Trucks are seen parked around an automobile workshop overlooking the Lagos business district at the Orile-Iganmu in Lagos August 29, 2013. (Akintunde Akinleye/Courtesy Reuters) Trucks are seen parked around an automobile workshop overlooking the Lagos business district at the Orile-Iganmu in Lagos August 29, 2013. (Akintunde Akinleye/Courtesy Reuters)

On April 6, Nigeria’s National Bureau of Statistics announced that after “rebasing,” Nigeria’s Gross Domestic Product (GDP) almost doubled to U.S. $509.9 billion. That figure is dramatically larger than South Africa’s 2013 GDP of $370.3 billion, and bestows on Nigeria the bragging rights of being the largest economy in Africa. Read more »

Big Men: Ghana, Nigeria, and the United States

by Guest Blogger for John Campbell Friday, April 4, 2014
Ebiowei, 48, carries an empty oil container on his head to a place where it would be filled with refined fuel at an illegal refinery site near river Nun in Nigeria's oil state of Bayelsa November 27, 2012. (Akintunde Akinleye/Courtesy Reuters) Ebiowei, 48, carries an empty oil container on his head to a place where it would be filled with refined fuel at an illegal refinery site near river Nun in Nigeria's oil state of Bayelsa November 27, 2012. (Akintunde Akinleye/Courtesy Reuters)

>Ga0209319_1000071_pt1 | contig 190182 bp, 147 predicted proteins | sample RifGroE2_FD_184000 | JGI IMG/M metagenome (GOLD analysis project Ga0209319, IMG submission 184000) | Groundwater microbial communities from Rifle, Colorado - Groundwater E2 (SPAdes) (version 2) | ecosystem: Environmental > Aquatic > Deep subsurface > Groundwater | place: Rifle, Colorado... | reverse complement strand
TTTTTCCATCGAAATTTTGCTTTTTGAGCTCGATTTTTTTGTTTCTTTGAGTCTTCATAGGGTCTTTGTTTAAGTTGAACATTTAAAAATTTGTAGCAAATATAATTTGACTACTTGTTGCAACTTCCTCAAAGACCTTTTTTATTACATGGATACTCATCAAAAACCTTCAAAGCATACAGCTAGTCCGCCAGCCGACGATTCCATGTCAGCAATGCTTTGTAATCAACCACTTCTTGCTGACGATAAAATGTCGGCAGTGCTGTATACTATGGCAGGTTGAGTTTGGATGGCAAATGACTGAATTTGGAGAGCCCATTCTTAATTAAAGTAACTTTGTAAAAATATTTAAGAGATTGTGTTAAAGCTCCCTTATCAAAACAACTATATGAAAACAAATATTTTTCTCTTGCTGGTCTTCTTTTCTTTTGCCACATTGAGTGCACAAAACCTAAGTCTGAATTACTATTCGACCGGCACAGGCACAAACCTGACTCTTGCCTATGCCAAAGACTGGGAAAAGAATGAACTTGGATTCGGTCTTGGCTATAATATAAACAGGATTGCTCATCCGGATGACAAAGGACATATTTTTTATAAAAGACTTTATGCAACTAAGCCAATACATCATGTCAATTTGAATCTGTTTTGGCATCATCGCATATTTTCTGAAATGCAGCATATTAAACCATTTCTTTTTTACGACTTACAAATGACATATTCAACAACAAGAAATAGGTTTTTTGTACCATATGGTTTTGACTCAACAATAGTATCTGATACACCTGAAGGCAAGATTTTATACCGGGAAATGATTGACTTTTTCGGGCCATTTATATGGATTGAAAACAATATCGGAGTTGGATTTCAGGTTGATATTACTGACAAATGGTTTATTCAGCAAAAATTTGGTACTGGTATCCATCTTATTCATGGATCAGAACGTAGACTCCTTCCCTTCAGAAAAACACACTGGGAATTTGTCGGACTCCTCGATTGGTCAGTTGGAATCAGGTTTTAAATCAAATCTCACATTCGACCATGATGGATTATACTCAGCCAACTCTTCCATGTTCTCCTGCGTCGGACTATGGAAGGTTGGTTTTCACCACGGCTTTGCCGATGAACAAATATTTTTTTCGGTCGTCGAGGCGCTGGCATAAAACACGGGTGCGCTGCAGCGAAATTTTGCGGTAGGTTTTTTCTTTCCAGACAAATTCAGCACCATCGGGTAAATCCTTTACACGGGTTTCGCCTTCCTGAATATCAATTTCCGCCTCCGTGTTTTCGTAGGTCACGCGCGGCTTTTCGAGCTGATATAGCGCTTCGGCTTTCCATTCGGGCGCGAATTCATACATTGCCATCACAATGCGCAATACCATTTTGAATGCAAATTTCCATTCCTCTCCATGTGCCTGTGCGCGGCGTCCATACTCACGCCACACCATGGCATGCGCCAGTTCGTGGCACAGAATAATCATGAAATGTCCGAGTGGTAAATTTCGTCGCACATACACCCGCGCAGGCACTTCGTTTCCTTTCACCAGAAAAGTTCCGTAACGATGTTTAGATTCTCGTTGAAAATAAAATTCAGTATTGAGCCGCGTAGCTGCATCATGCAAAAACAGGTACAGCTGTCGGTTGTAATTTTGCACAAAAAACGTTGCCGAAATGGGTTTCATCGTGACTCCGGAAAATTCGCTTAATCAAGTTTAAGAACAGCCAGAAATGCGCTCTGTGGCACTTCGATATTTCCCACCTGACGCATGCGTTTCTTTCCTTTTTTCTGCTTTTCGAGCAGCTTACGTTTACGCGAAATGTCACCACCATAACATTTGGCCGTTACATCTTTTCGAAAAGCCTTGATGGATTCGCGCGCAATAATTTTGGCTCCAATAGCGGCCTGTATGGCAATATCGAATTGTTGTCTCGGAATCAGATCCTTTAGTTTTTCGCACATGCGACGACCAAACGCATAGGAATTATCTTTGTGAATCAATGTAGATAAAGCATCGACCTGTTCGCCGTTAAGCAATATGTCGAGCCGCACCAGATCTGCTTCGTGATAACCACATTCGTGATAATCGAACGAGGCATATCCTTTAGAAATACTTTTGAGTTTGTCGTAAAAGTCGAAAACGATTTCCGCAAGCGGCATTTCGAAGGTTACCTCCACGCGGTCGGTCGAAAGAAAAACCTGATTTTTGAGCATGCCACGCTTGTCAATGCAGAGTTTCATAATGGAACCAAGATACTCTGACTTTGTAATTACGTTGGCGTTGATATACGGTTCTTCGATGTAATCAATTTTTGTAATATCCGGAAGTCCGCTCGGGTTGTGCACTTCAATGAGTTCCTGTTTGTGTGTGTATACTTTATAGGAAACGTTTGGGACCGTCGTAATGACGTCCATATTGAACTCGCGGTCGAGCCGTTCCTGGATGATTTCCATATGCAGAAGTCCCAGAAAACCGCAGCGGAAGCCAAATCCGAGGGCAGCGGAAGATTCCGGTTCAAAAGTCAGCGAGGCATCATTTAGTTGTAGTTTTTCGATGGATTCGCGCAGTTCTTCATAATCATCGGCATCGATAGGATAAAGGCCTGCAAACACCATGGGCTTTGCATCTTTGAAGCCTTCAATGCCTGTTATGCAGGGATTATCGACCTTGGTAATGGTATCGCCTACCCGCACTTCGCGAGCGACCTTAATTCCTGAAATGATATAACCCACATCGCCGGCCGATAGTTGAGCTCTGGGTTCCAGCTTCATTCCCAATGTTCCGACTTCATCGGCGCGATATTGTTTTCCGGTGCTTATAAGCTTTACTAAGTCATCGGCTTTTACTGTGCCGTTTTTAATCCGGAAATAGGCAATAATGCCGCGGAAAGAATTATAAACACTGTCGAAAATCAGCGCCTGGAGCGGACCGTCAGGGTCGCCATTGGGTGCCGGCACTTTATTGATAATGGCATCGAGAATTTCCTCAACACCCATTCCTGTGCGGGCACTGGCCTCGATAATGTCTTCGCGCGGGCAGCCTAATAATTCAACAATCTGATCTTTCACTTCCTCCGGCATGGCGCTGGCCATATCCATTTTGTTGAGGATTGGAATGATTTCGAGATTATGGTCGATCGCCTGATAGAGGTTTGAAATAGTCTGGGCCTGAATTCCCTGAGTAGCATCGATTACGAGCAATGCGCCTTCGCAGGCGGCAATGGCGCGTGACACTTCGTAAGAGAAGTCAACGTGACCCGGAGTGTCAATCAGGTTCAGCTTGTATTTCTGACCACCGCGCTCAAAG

This is a guest post by Emily Mellgard, research associate for the Council on Foreign Relations Africa Studies program.

A great discovery often brings together strange bedfellows. Such is the case when the Jubilee Oil Field is discovered within Ghana’s national waters in the Gulf of Guinea. The heights and depths of the relationships between the people and groups pulled together around this oil field is the subject of the new Rachel Boyton (director) and Brad Pitt (producer) documentary Big Men. The documentary was filmed over five years from first discovery of the oil field to nearing “first oil” -when actual production begins. Read more »

Nigerian Human Rights Organization Calls for an Inquiry into March 30 Deaths at Security Services Headquarters

by John Campbell Thursday, April 3, 2014
An army vehicle is seen parked at the entrance of the LEA primary school refugee centre, following a raid by gunmen who killed over 100 people last Friday at Angwan Gata, Kaura local government Kaduna State, March 20, 2014. (Afolabi Sotunde/Courtesy Reuters) An army vehicle is seen parked at the entrance of the LEA primary school refugee centre, following a raid by gunmen who killed over 100 people last Friday at Angwan Gata, Kaura local government Kaduna State, March 20, 2014. (Afolabi Sotunde/Courtesy Reuters)